The COVID-19 pandemic has resulted in a major disruption of cancer care that translates into delayed diagnoses and treatment, disrupted clinical trials, and a healthcare system that has been reorganized to prioritize pandemic control.
For the most part that’s a terrible thing, resulting in tens of thousands of deaths that could have been prevented. See our Issue #1087 for the details. But, as that article noted, there IS one type of cancer where delay can actually be a benefit: prostate cancer.
This isn’t the first time I’ve pointed out that if ever there was a cancer where you can start with the natural approach and not jump into a radical surgical procedure right away, it’s prostate cancer — and today, we’re going to look at the reason why…
The prostate gland is the size of a chestnut and sits nestled below a man’s bladder and in front of the rectum. It is essential for sexual function. Prostate cancer is the second most commonly diagnosed cancer in America for men.
The role of the prostate is to make some of the fluid that helps keep sperm alive and healthy, and the muscles of the prostate make sure semen gets ejected forcefully from the urethra during ejaculation.
The prostate also encircles a man’s urethra and helps regulate closing of the bladder’s sphincter muscle so semen doesn’t enter the bladder, as well as closing the seminal ducts during urination so urine can’t get in there either.
Finally, the prostate transforms testosterone, a male sex hormone, to dihydrotestosterone (DHT), which is a more potent form of testosterone. DHT helps stimulate male characteristics, like hair growth and loss. It also causes the prostate to grow.
Diagnosing prostate cancer
This growth of the prostate is often tied to cancer. The good news is that just about all prostate cancer is adenocarcinoma, and that type of tumor grows very slowly. In fact, according to autopsy results for older men who died of other causes, most also had undiagnosed prostate cancer.
As the saying goes, “Most men die with prostate cancer, not because of it.” And that little fact indicates why delays in treatment can be the smart move.
For diagnosing cancer, many doctors start with a PSA blood test, looking for prostate-specific antigens, which are proteins made by cells in the prostate gland as it grows. Elevated PSA levels may mean cancer, but they can also mean the prostate is growing for other reasons that have to do with infection or age, a condition called benign prostatic hyperplasia or BPH.
Modern medicine believes that most men with a PSA level between four and ten have a 25 percent chance of having prostate cancer. Higher PSA levels lead to additional types of screening, such as a digital rectal exam or imaging tests.
If the diagnosis is prostate cancer, doctors often urgently recommend prostate removal surgery, called a prostatectomy. However, the science shows that most of the time there is no need to be in a rush.
Delaying treatment rarely impacts outcome
The results of a large U.S. database study recently published online in JAMA Network Open found surgery for prostate cancer patients can safely be delayed.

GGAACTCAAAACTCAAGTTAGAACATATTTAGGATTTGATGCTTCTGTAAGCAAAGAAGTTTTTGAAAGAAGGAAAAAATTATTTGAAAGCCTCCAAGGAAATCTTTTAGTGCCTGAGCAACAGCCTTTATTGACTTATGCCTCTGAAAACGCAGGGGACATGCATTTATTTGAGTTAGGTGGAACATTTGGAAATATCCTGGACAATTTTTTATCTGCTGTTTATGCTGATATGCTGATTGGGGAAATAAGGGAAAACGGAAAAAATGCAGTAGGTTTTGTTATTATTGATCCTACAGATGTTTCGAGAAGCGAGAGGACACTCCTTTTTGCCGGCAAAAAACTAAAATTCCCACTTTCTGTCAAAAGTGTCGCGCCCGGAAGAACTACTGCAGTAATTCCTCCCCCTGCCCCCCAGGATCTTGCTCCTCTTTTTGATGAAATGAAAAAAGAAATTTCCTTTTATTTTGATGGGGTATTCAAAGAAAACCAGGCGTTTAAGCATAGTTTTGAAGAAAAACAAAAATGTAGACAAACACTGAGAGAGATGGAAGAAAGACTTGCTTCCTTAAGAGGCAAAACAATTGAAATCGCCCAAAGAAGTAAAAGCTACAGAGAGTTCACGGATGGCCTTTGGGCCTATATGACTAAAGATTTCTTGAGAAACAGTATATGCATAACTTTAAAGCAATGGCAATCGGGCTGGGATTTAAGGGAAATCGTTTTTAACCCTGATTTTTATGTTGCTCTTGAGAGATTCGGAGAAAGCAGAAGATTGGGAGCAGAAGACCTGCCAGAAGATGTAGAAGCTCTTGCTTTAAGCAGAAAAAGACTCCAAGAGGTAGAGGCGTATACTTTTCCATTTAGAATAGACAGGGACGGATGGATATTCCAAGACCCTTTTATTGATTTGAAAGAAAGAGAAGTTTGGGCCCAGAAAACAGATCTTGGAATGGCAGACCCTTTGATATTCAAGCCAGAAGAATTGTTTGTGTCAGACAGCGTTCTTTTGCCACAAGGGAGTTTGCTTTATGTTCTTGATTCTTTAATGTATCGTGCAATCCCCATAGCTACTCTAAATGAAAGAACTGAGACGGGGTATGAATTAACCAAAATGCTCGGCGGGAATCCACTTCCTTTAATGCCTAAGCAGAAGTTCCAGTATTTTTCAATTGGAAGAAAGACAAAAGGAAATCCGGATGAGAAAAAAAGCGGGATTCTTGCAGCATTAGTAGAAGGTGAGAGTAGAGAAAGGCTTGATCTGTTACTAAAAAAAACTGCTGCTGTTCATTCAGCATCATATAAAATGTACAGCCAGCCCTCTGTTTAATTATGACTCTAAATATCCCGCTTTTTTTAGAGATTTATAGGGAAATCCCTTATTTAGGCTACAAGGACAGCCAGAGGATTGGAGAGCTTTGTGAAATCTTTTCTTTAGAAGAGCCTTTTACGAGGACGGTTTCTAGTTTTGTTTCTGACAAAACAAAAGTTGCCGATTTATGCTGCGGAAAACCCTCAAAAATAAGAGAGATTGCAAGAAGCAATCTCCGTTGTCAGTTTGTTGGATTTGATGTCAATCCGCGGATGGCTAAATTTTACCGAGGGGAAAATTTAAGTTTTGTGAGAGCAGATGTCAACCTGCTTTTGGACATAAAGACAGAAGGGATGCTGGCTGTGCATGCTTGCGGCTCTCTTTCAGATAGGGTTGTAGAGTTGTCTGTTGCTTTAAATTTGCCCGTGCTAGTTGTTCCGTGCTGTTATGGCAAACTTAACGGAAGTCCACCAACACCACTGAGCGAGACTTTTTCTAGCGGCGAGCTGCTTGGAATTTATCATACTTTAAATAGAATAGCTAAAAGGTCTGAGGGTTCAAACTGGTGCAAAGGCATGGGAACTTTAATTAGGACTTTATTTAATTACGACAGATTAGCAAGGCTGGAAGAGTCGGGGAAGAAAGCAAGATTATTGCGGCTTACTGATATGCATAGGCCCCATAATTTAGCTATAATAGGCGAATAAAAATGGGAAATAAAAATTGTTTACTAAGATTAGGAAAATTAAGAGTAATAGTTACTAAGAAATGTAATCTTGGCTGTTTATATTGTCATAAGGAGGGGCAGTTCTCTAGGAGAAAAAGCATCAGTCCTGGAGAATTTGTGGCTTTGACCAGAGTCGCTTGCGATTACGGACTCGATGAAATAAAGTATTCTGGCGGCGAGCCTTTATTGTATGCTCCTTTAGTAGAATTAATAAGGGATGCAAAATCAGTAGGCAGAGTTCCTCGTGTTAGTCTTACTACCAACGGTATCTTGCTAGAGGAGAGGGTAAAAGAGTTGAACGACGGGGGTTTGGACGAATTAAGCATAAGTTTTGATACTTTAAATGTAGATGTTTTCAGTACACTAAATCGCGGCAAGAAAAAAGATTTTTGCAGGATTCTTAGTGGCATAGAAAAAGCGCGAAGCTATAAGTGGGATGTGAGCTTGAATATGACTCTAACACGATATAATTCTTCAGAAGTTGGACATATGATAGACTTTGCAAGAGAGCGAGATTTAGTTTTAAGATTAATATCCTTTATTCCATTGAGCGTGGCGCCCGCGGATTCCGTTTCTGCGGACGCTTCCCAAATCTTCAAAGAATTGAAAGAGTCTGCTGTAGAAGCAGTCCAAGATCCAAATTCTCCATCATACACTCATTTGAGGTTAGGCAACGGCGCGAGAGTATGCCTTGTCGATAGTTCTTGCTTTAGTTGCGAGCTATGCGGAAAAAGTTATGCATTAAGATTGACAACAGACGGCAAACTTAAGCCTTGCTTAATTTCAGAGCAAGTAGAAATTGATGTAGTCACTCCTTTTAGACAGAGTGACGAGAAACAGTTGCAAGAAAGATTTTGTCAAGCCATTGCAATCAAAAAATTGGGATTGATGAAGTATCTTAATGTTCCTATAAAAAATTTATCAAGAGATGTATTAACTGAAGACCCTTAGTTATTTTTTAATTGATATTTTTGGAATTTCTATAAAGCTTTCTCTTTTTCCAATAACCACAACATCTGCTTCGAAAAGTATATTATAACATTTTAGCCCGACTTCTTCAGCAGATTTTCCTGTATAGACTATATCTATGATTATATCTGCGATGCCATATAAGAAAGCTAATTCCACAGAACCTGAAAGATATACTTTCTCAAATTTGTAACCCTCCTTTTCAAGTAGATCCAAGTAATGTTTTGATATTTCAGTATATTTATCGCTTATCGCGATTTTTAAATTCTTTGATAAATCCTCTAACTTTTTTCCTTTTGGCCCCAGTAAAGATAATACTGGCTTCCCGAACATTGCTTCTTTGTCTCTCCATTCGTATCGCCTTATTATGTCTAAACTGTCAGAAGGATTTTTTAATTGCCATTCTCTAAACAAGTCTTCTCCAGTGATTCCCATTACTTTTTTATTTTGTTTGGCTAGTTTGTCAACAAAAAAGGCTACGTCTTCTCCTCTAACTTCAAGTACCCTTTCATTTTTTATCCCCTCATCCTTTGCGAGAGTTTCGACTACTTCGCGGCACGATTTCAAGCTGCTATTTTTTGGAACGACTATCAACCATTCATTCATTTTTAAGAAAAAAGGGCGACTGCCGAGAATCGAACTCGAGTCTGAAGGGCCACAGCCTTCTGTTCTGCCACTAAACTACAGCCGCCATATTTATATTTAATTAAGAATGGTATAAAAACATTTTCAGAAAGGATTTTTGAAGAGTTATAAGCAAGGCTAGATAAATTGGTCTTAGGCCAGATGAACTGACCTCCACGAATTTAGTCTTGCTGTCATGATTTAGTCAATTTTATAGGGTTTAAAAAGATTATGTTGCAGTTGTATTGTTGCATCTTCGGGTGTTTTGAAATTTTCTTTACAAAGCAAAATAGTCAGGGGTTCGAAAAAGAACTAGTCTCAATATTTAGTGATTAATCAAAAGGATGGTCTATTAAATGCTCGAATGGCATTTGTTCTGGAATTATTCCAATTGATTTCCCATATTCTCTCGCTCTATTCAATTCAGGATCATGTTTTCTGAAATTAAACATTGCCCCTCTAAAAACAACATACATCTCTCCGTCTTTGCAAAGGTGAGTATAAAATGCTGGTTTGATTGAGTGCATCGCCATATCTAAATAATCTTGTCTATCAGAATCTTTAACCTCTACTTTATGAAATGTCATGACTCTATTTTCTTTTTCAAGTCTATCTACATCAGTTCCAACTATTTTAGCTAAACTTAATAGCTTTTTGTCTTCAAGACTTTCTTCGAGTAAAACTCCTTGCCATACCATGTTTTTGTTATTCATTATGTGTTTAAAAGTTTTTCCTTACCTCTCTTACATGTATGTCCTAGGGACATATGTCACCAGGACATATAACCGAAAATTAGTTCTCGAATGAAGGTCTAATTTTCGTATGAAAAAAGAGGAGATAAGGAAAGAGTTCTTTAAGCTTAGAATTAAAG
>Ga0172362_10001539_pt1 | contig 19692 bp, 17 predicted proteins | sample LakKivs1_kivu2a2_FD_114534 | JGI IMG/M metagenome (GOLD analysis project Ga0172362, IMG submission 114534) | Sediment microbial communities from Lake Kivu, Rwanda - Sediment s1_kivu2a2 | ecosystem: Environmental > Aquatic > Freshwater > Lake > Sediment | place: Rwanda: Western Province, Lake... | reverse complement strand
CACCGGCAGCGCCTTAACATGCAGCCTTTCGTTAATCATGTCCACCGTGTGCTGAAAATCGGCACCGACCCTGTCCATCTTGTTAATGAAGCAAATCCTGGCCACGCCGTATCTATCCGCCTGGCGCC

After looking at the outcomes of over 32,000 prostatectomy patients, researchers concluded that the number of days between prostate cancer diagnosis and prostate removal did not increase the risk of negative outcomes.
In other words, if a patient chose – or was told he had to delay – having his prostate removed, the data shows it didn’t matter whether he waits 30 days or 180 days—that’s six months. And according to the researchers, this holds true even for very high-risk patients.
This data reinforces what’s been found in clinical practice by many alternative doctors who encourage “watchful waiting” for most men with prostate cancer. This is great news for men with prostate cancer because they can safely try natural interventions and treatments to slow or stop their disease before turning to radical surgery that will remove their prostate.
But there are exceptions to this casual attitude. A small number of cancers – around ten percent – are aggressive, i.e. fast-growing and also in danger of metastasizing to other parts of the body. Those should be treated quickly. While this study seems to suggest even these high-risk patients can delay as much as six months, it would make me worry to wait that long to treat an aggressive cancer. If such a cancer metastasizes. . . well, I won’t say it’s “game over,” but you’re in deep trouble.
If you are diagnosed with prostate cancer (and I’ve been there myself), it is essential to press your doctor for every type of test to determine whether yours is aggressive. Most likely it’s not, and you’ve got plenty of time to try natural and alternative treatments.
Too often, doctors want to treat nonaggressive prostate cancer with invasive, damaging surgery or radiation. But the opposite mistake can also occur – opting for “watchful waiting” when in fact the patient has an aggressive prostate cancer that needs to come out now.